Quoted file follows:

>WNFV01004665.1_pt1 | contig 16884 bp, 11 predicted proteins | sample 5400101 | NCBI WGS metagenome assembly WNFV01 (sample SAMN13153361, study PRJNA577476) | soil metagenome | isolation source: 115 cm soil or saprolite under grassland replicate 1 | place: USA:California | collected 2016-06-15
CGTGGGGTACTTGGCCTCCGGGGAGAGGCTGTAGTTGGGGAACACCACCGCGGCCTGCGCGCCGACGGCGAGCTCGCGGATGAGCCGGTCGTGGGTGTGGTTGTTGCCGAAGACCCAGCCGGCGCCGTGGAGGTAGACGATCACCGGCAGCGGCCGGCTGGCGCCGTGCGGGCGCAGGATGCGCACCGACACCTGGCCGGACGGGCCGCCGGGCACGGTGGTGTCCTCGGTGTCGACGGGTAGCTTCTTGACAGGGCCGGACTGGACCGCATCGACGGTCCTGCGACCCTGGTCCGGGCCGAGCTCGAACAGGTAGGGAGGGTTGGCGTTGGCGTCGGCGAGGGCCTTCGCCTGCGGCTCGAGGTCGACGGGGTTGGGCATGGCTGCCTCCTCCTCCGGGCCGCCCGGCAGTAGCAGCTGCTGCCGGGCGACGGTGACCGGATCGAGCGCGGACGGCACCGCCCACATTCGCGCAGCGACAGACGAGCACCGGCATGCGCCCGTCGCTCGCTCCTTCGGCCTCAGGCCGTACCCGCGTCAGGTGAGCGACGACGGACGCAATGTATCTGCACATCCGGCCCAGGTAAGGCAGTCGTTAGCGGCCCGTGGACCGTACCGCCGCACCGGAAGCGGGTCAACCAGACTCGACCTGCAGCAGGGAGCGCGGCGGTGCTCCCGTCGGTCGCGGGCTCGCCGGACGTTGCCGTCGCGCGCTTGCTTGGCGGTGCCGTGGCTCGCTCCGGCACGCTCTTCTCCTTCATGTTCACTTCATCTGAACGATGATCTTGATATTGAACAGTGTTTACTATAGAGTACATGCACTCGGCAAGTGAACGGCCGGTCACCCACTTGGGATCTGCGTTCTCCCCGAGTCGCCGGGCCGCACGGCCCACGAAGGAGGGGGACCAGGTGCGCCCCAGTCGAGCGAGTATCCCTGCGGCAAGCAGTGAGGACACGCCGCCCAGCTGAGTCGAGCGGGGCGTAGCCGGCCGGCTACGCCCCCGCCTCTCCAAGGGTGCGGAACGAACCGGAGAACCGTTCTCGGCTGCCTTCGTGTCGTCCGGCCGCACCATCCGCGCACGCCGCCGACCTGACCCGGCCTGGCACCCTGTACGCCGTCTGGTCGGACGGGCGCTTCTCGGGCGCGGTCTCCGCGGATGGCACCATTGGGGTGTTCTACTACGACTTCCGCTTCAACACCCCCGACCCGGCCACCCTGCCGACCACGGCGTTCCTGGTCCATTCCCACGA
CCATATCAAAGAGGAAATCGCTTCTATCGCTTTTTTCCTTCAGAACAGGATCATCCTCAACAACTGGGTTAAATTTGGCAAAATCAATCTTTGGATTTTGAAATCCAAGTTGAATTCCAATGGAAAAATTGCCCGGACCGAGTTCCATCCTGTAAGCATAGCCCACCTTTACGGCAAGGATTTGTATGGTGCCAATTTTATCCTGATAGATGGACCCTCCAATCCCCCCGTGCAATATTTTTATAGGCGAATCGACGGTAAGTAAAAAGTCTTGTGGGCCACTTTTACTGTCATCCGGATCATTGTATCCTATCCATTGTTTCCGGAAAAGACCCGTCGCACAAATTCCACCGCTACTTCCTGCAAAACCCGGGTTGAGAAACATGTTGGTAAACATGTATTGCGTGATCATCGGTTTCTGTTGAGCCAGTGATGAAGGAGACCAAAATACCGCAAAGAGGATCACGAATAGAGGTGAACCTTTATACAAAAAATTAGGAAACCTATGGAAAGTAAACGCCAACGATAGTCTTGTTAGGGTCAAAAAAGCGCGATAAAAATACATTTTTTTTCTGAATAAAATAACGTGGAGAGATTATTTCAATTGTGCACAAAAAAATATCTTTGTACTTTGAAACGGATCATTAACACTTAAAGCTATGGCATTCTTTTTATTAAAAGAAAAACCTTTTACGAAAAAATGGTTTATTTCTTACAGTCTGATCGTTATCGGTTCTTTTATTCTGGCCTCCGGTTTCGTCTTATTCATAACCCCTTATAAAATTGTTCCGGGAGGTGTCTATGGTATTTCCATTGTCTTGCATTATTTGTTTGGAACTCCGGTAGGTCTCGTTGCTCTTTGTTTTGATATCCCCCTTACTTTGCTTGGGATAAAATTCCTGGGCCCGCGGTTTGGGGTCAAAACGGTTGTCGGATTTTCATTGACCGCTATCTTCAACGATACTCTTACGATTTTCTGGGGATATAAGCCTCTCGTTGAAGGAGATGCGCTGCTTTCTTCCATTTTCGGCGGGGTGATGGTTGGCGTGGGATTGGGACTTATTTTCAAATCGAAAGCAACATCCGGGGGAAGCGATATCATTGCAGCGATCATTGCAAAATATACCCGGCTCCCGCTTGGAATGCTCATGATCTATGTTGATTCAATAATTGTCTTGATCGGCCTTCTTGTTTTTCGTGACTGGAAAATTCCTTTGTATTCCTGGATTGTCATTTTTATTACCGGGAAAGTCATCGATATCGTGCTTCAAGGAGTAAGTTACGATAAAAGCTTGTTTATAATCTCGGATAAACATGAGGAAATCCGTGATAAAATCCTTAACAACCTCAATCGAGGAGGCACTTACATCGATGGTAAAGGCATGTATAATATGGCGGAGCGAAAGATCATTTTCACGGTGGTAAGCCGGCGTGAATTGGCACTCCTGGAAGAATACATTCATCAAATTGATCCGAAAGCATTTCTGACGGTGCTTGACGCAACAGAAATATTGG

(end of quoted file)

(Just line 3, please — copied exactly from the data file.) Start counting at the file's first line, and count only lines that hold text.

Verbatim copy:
CCATATCAAAGAGGAAATCGCTTCTATCGCTTTTTTCCTTCAGAACAGGATCATCCTCAACAACTGGGTTAAATTTGGCAAAATCAATCTTTGGATTTTGAAATCCAAGTTGAATTCCAATGGAAAAATTGCCCGGACCGAGTTCCATCCTGTAAGCATAGCCCACCTTTACGGCAAGGATTTGTATGGTGCCAATTTTATCCTGATAGATGGACCCTCCAATCCCCCCGTGCAATATTTTTATAGGCGAATCGACGGTAAGTAAAAAGTCTTGTGGGCCACTTTTACTGTCATCCGGATCATTGTATCCTATCCATTGTTTCCGGAAAAGACCCGTCGCACAAATTCCACCGCTACTTCCTGCAAAACCCGGGTTGAGAAACATGTTGGTAAACATGTATTGCGTGATCATCGGTTTCTGTTGAGCCAGTGATGAAGGAGACCAAAATACCGCAAAGAGGATCACGAATAGAGGTGAACCTTTATACAAAAAATTAGGAAACCTATGGAAAGTAAACGCCAACGATAGTCTTGTTAGGGTCAAAAAAGCGCGATAAAAATACATTTTTTTTCTGAATAAAATAACGTGGAGAGATTATTTCAATTGTGCACAAAAAAATATCTTTGTACTTTGAAACGGATCATTAACACTTAAAGCTATGGCATTCTTTTTATTAAAAGAAAAACCTTTTACGAAAAAATGGTTTATTTCTTACAGTCTGATCGTTATCGGTTCTTTTATTCTGGCCTCCGGTTTCGTCTTATTCATAACCCCTTATAAAATTGTTCCGGGAGGTGTCTATGGTATTTCCATTGTCTTGCATTATTTGTTTGGAACTCCGGTAGGTCTCGTTGCTCTTTGTTTTGATATCCCCCTTACTTTGCTTGGGATAAAATTCCTGGGCCCGCGGTTTGGGGTCAAAACGGTTGTCGGATTTTCATTGACCGCTATCTTCAACGATACTCTTACGATTTTCTGGGGATATAAGCCTCTCGTTGAAGGAGATGCGCTGCTTTCTTCCATTTTCGGCGGGGTGATGGTTGGCGTGGGATTGGGACTTATTTTCAAATCGAAAGCAACATCCGGGGGAAGCGATATCATTGCAGCGATCATTGCAAAATATACCCGGCTCCCGCTTGGAATGCTCATGATCTATGTTGATTCAATAATTGTCTTGATCGGCCTTCTTGTTTTTCGTGACTGGAAAATTCCTTTGTATTCCTGGATTGTCATTTTTATTACCGGGAAAGTCATCGATATCGTGCTTCAAGGAGTAAGTTACGATAAAAGCTTGTTTATAATCTCGGATAAACATGAGGAAATCCGTGATAAAATCCTTAACAACCTCAATCGAGGAGGCACTTACATCGATGGTAAAGGCATGTATAATATGGCGGAGCGAAAGATCATTTTCACGGTGGTAAGCCGGCGTGAATTGGCACTCCTGGAAGAATACATTCATCAAATTGATCCGAAAGCATTTCTGACGGTGCTTGACGCAACAGAAATATTGG